TI: Do you know if very many other families did that?

FC: I don't know. I don't know if other families did that or not.

TI: 'Cause you hear more of the story of kind of the breakdown of the nuclear family because the teenagers ate with their friends and then the parents...

FC: That's right. 'Cause the boys in our block all ate together, the teenagers. I don't recall what the other girls did. Some of 'em had sisters, so they went to eat with the family group, but some of 'em, they ate with their family instead of with their peers. But you could see that families, and some of 'em the fathers, had not yet come back from federal prison, so there was nobody, no central unifying figure. The mothers didn't have much control over their kids.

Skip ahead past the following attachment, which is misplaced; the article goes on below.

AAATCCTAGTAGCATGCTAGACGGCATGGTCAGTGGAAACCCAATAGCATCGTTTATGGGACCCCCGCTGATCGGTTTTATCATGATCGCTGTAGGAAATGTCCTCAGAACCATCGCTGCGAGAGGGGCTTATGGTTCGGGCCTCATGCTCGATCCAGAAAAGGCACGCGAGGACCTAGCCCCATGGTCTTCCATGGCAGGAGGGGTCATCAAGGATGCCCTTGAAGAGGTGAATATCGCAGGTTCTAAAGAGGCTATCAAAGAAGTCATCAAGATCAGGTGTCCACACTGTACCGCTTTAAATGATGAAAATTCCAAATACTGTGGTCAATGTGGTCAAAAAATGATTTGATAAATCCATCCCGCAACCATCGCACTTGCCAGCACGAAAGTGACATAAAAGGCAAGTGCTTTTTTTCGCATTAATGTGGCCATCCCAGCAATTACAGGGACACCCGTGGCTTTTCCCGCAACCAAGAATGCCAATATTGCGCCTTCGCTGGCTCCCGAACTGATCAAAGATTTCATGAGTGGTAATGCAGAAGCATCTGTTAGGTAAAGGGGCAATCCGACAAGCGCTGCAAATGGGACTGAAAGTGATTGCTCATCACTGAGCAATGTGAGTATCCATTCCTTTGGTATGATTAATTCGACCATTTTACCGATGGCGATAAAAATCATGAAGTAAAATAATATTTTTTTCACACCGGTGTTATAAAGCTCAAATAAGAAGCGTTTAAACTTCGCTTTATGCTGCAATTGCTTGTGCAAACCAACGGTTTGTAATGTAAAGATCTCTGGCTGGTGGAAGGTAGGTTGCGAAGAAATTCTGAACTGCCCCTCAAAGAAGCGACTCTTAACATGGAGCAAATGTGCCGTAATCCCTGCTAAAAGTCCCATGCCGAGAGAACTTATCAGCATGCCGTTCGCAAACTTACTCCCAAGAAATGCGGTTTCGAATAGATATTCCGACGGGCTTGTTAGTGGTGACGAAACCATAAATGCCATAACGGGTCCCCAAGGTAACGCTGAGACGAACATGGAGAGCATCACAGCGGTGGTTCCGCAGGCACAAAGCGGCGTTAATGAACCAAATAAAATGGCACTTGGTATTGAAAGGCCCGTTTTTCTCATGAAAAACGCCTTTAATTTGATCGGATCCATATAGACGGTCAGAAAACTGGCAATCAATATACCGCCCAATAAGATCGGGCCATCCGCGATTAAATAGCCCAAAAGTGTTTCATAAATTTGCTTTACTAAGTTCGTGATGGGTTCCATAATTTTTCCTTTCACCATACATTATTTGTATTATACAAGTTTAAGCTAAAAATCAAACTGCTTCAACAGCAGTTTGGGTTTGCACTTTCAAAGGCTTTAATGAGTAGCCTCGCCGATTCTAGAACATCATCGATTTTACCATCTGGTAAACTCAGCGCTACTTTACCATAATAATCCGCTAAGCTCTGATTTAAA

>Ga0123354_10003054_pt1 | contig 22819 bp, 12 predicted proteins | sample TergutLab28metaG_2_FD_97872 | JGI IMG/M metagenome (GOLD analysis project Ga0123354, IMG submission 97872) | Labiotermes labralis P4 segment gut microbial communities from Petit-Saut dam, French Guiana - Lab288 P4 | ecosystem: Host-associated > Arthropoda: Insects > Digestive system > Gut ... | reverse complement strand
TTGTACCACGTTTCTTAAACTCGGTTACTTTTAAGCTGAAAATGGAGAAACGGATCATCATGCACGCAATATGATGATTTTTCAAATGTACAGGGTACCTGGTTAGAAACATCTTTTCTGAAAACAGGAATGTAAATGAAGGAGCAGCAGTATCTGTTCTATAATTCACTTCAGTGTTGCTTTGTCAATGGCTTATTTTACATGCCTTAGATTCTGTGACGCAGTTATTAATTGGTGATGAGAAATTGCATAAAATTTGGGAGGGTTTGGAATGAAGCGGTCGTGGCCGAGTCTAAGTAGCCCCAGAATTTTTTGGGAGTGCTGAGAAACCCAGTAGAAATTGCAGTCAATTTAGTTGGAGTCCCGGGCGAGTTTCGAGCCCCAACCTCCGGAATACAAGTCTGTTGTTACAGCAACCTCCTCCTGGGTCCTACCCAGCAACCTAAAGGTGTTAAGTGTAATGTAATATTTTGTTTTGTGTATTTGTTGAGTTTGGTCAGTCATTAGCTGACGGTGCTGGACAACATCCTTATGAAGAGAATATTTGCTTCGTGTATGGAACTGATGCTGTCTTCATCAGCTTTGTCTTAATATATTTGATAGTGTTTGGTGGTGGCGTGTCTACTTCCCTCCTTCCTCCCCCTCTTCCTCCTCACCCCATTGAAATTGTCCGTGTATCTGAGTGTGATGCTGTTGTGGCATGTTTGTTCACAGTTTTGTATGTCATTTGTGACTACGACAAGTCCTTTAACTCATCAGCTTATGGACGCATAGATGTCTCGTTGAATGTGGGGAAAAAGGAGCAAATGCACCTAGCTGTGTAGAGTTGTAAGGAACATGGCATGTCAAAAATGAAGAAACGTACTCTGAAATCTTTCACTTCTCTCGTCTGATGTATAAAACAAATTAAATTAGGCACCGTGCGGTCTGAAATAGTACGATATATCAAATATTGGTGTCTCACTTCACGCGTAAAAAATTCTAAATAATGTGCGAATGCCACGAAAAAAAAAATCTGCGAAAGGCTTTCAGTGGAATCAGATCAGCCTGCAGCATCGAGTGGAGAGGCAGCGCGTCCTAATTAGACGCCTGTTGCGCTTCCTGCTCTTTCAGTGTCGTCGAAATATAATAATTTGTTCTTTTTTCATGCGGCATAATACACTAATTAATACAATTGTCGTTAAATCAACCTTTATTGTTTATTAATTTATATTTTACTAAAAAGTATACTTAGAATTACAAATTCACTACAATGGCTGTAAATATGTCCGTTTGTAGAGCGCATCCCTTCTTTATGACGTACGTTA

<End Segment 18> - Copyright © 2011 Densho. All Rights Reserved.

<Begin Segment 19>

TI: Any other memories from Rohwer?

FC: Hmm?

TI: Any memories from Rohwer you want to talk about?

FC: Well, having boyfriends for the first time. [Laughs]

TI: So talk about that. So like dances, or what would you do with a boyfriend?